Working through the Pandemic has forced all of us to reevaluate, alter, and adjust to new ways of working. With so many uncertainties, and lack of information, it has also stagnated some of the decisions in how to move forward. As many states have closed schools for the remainder of the school year, both school and public libraries need to strategize ways they can best serve displaced students. Cultivating and deepening partnerships between the two is essential, now so more than ever.
As many vital teacher librarian jobs have been reduced and deprioritized in systems all across the country over the last few years, public library staff need to recognize the vulnerable positions that teacher librarians are in, and the potential of one’s teacher librarian job outsourced is upsetting. Public libraries need to find ways to support school libraries and staff, and to share resources, so that we can all serve the youth in our communities. Here are a few things that public library staff can do and be mindful of when partnering with schools:
- Reach out – Even if you don’t hear back, there is the possibility that your attempt had a meaningful impact by letting your school partners know that you are there for them.
- Follow their lead – Public library staff can uphold the work that school library staff are doing and ask how they can help. It is crucial that the work of the school library staff is seen as vital, and that public library staff is there to support, not to replace.
- Share information and resources – Often public libraries have a deeper well of online resources that will benefit students. Public libraries can share information about these, and ways students can access, with the schools; school library staff can then pass the info along to their teachers and students.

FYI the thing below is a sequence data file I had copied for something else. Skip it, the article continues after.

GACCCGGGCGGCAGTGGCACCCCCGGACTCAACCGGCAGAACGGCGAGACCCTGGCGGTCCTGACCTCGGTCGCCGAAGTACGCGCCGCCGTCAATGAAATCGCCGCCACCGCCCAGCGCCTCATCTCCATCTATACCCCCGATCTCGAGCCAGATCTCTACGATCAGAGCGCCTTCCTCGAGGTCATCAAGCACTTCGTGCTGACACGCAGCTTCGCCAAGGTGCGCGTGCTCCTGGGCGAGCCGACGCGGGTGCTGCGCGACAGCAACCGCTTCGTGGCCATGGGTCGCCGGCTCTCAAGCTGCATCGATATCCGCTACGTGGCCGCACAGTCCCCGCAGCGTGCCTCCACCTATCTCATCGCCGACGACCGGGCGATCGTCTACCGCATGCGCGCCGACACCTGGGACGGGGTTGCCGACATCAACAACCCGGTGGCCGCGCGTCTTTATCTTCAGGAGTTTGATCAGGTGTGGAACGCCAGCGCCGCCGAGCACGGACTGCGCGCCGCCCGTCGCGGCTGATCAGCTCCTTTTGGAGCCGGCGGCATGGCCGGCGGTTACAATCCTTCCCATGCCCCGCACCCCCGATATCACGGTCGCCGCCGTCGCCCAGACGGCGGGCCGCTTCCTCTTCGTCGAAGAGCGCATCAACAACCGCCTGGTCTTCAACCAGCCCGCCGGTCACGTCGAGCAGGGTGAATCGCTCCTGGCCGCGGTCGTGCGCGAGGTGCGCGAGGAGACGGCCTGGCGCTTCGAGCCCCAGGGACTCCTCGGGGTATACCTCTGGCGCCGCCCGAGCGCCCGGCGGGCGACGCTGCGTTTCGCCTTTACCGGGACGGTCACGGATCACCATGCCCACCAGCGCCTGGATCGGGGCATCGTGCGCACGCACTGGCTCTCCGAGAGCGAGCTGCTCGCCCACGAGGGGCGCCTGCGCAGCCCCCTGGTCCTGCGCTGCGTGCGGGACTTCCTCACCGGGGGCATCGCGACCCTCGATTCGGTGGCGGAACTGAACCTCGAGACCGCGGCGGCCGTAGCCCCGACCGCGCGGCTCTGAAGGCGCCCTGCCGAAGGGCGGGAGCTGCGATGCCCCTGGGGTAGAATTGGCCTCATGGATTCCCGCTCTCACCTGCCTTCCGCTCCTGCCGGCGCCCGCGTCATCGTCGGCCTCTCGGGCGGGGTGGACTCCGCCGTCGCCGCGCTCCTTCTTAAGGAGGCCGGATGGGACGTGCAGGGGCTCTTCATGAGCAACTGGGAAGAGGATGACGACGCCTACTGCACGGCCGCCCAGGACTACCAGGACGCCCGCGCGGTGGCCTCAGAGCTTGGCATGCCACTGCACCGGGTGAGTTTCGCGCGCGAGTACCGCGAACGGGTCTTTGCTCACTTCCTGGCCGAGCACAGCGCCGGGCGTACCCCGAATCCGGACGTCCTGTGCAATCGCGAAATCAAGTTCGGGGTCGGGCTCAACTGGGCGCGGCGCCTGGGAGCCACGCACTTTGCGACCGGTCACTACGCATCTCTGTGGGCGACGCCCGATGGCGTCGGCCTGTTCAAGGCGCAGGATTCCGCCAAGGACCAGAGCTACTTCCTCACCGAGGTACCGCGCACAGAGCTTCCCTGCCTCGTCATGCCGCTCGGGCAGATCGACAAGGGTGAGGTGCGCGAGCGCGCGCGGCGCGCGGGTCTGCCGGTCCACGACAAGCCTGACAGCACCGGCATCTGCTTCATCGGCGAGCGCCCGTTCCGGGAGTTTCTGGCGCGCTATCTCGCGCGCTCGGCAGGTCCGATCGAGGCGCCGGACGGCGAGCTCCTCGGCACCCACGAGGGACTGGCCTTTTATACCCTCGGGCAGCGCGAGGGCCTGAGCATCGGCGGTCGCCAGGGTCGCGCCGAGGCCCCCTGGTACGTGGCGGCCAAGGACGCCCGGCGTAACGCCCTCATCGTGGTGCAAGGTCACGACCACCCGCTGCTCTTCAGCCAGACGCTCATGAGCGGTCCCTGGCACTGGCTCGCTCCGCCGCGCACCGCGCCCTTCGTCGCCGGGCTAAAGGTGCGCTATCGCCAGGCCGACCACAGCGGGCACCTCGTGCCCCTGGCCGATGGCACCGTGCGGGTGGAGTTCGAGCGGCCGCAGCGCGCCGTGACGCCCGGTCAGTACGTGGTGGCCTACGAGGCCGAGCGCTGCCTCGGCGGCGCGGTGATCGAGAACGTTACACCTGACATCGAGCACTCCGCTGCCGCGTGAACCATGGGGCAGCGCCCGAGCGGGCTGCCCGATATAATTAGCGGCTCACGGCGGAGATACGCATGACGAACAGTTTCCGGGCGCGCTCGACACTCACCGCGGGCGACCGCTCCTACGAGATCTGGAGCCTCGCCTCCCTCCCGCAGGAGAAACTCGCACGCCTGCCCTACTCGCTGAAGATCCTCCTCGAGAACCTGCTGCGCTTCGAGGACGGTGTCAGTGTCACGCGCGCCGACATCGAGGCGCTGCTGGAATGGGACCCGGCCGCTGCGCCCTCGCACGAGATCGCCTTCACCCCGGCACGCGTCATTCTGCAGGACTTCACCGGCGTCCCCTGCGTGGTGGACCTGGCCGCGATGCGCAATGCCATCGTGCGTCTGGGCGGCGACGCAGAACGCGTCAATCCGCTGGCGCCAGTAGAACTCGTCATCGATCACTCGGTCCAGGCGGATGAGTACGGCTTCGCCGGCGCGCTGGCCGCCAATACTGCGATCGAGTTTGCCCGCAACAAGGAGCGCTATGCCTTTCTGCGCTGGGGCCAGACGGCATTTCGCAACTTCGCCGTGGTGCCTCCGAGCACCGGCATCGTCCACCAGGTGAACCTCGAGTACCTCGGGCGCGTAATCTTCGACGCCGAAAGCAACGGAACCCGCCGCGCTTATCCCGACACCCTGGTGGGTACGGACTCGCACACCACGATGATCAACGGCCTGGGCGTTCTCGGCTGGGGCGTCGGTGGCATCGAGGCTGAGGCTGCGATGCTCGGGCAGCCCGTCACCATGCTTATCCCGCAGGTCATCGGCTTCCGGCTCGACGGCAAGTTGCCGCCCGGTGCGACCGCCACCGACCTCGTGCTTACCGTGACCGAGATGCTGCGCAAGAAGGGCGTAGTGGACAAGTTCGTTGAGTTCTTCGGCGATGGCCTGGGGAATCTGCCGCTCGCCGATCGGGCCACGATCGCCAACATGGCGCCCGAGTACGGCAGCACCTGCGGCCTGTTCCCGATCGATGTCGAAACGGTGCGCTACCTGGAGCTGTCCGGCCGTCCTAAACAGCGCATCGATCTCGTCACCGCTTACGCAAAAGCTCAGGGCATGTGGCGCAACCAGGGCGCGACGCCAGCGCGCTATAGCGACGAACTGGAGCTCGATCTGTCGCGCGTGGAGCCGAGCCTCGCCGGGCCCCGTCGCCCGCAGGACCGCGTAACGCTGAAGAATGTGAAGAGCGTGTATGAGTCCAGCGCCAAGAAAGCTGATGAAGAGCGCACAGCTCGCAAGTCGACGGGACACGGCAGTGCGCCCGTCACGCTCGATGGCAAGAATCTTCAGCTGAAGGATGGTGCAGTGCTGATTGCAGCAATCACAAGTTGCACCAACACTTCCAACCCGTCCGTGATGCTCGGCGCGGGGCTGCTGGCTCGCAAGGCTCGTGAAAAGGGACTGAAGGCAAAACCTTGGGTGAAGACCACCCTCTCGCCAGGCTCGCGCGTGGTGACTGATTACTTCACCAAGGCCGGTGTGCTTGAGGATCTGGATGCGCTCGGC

- Support – Staff at both organizations are going to be working with new sets of limited resources, but find out if there are creative ways to support each and partner up to serve youth.
In my public library system, some of the ways that we have been able to partner with schools has been on a case by case basis. Work from these interactions has been able to be shared out to other schools. My library has created temporary online library cards, so that patrons without a library card can access online resources. From a school request, one youth librarian created an easy to follow infographic showing steps to access the online library card. She shared this with other staff; we, in turn, shared with our school contacts, and many have put it on their school’s library website.
One of the schools that I partner with has invited me to do recorded Google Hangouts so I can go over how to access online resources. This has been a great partnership, and we have recorded several short videos where I have shown how to get an online library card if students need one, how to search for available titles in Overdrive, and how to take advantage of other online resources. As a guest speaker, I am able to show how to use the public library during this time.
Every partnership is going to look different. As everyone is going to have different needs, but we all have the same ultimate goal in serving youth during this unprecedented time. Through collaboration and supporting each other we all come out stronger.
This post addresses ALSC Core competencies I, II, III, and V
Danielle Jones is a member of the ALSC Building Partnerships Committee and can be reached at